Dec 292015

scott's oriole (bright male, dull female) and altamira oriole (bright male and female)Evolutionary trees are incredibly useful tools for evolutionary biologists.  However, students often struggle with interpreting even simple evolutionary trees.  The AP biology exam frequently asks students to interpret evolutionary trees or even build their own cladogram (simple evolutionary tree).  This lesson is designed to prepare students for this exercise.  At the beginning of this lesson students receive an introduction to the concepts of common ancestry, parsimony, and how evolutionary trees can be used to address evolutionary hypotheses.  Students then use a simplified data set from a real scientific paper on the evolution of color in orioles to build their own evolutionary tree.  At the end of the lesson students discover that the simplest tree based on color changes is slightly different than the published tree based on genetic sequences.  This emphasizes the point that evolutionary trees are hypotheses and that more data can change the picture.  Students get hands on experience using evolutionary trees to the answer the question: how did the female get her colors?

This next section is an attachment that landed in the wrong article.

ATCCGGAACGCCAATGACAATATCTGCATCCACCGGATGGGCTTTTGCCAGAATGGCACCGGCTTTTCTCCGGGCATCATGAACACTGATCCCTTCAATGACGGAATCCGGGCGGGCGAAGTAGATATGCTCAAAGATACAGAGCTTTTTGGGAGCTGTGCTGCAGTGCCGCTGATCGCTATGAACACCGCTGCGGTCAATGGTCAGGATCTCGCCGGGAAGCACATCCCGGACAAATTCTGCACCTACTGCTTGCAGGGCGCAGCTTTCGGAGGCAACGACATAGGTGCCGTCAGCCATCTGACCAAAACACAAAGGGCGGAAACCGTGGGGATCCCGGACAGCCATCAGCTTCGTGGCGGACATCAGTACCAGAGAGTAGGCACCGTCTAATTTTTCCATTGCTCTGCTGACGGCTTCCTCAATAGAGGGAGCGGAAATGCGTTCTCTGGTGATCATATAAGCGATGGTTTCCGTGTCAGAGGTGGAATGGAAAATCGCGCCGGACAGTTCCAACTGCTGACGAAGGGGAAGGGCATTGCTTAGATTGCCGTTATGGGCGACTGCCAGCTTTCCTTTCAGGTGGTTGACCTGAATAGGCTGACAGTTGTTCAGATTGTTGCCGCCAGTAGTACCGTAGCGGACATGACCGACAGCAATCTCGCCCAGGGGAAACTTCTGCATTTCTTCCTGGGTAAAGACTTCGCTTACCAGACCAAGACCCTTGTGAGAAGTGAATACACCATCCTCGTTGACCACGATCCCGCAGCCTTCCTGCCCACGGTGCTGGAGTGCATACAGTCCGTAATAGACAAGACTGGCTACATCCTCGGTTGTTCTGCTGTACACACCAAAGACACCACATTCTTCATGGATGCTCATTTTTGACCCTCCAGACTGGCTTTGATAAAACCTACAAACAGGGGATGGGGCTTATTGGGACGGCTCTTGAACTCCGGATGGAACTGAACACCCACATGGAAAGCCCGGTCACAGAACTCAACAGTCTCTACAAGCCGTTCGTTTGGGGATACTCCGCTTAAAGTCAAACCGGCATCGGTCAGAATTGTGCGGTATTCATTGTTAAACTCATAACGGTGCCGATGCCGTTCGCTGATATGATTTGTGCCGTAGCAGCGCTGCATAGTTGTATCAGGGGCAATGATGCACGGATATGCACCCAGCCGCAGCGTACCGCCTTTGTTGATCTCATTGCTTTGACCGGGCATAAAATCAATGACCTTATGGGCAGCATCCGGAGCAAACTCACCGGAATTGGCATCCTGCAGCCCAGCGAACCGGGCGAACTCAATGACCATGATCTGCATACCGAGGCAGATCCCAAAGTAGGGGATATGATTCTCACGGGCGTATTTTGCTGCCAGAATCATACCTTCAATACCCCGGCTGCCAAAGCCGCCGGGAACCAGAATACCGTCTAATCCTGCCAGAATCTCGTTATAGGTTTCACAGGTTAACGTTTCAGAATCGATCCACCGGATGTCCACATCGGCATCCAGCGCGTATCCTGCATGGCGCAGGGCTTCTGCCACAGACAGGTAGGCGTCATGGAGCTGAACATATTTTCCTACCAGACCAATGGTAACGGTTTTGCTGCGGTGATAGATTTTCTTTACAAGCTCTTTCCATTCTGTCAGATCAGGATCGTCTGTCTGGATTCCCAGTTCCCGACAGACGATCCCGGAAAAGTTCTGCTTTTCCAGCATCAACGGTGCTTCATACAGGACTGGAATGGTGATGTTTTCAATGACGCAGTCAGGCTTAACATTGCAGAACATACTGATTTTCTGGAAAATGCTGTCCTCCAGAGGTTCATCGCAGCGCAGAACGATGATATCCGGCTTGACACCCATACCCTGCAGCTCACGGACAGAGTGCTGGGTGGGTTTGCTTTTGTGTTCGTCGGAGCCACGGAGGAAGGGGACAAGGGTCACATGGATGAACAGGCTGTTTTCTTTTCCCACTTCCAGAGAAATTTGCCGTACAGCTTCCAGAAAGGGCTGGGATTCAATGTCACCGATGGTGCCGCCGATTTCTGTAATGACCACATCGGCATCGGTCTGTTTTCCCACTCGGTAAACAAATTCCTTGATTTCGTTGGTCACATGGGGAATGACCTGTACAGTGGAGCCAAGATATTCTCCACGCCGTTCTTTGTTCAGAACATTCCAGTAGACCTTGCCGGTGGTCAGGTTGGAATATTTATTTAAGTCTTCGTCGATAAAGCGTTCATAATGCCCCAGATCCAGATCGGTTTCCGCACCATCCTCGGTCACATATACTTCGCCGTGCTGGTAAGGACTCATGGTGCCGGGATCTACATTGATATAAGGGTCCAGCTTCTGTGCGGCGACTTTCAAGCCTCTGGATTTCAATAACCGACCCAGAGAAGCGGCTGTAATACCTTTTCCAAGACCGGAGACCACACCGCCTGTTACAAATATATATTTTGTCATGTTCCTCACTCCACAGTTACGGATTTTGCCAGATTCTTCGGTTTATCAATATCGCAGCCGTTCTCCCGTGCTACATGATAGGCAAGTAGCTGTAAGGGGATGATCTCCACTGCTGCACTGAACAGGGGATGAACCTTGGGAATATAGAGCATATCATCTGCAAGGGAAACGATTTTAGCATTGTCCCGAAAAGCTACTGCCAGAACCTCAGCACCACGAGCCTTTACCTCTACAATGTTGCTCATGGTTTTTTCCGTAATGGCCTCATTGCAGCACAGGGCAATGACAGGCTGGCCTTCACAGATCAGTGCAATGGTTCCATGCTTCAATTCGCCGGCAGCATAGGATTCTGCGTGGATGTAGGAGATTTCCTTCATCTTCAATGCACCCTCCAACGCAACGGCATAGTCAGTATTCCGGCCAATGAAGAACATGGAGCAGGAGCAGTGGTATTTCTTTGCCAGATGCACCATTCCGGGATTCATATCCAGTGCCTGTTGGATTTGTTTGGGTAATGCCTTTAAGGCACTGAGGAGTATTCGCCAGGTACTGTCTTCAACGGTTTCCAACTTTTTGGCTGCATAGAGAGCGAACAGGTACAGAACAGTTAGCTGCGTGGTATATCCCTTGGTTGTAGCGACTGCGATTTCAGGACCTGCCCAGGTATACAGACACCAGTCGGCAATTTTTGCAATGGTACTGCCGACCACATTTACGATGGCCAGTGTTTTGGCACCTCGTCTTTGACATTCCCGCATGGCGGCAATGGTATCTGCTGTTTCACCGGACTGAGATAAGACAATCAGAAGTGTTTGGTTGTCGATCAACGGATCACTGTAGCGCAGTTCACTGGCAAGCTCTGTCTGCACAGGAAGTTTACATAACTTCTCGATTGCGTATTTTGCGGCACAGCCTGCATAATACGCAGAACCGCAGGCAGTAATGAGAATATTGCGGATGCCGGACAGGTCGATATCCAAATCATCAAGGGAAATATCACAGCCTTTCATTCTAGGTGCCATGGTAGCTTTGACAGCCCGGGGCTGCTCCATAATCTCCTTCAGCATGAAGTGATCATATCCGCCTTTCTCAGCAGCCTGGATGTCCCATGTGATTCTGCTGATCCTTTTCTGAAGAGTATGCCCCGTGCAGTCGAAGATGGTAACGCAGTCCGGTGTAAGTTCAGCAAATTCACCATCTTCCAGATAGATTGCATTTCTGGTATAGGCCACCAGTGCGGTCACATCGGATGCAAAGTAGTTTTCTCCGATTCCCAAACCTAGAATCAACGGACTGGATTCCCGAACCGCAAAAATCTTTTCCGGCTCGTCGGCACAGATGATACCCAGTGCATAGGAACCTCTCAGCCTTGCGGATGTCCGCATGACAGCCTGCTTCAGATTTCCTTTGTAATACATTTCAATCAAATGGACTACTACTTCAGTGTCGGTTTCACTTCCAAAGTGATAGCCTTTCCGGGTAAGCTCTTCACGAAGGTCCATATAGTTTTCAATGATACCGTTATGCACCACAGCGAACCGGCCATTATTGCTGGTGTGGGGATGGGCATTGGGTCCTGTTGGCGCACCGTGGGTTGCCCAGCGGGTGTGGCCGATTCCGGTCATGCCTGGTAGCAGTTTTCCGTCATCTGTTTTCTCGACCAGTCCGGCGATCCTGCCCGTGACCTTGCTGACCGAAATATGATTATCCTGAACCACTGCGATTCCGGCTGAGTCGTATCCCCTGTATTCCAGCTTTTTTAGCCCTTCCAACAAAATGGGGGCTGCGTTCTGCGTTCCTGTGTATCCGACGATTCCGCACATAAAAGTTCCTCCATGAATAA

At the conclusion of this lesson, students will be able to:

  • Explain the concept of common ancestry and identify the common ancestor of any two species using an evolutionary tree
  • Use an evolutionary tree to predict when a given trait first appeared
  • Use an evolutionary tree to make associations between physical traits and ecological variables
  • Explain the concept of parsimony
  • Use a data table with physical characteristics to build the most parsimonious tree
  • Explain why trees built with physical characteristics might differ from trees built with gene sequences
  • Generate a hypothesis on the evolution of a particular characteristic supported by data from an evolutionary tree


Lesson plan created by GK-12 Fellow Cara Krieg, 2014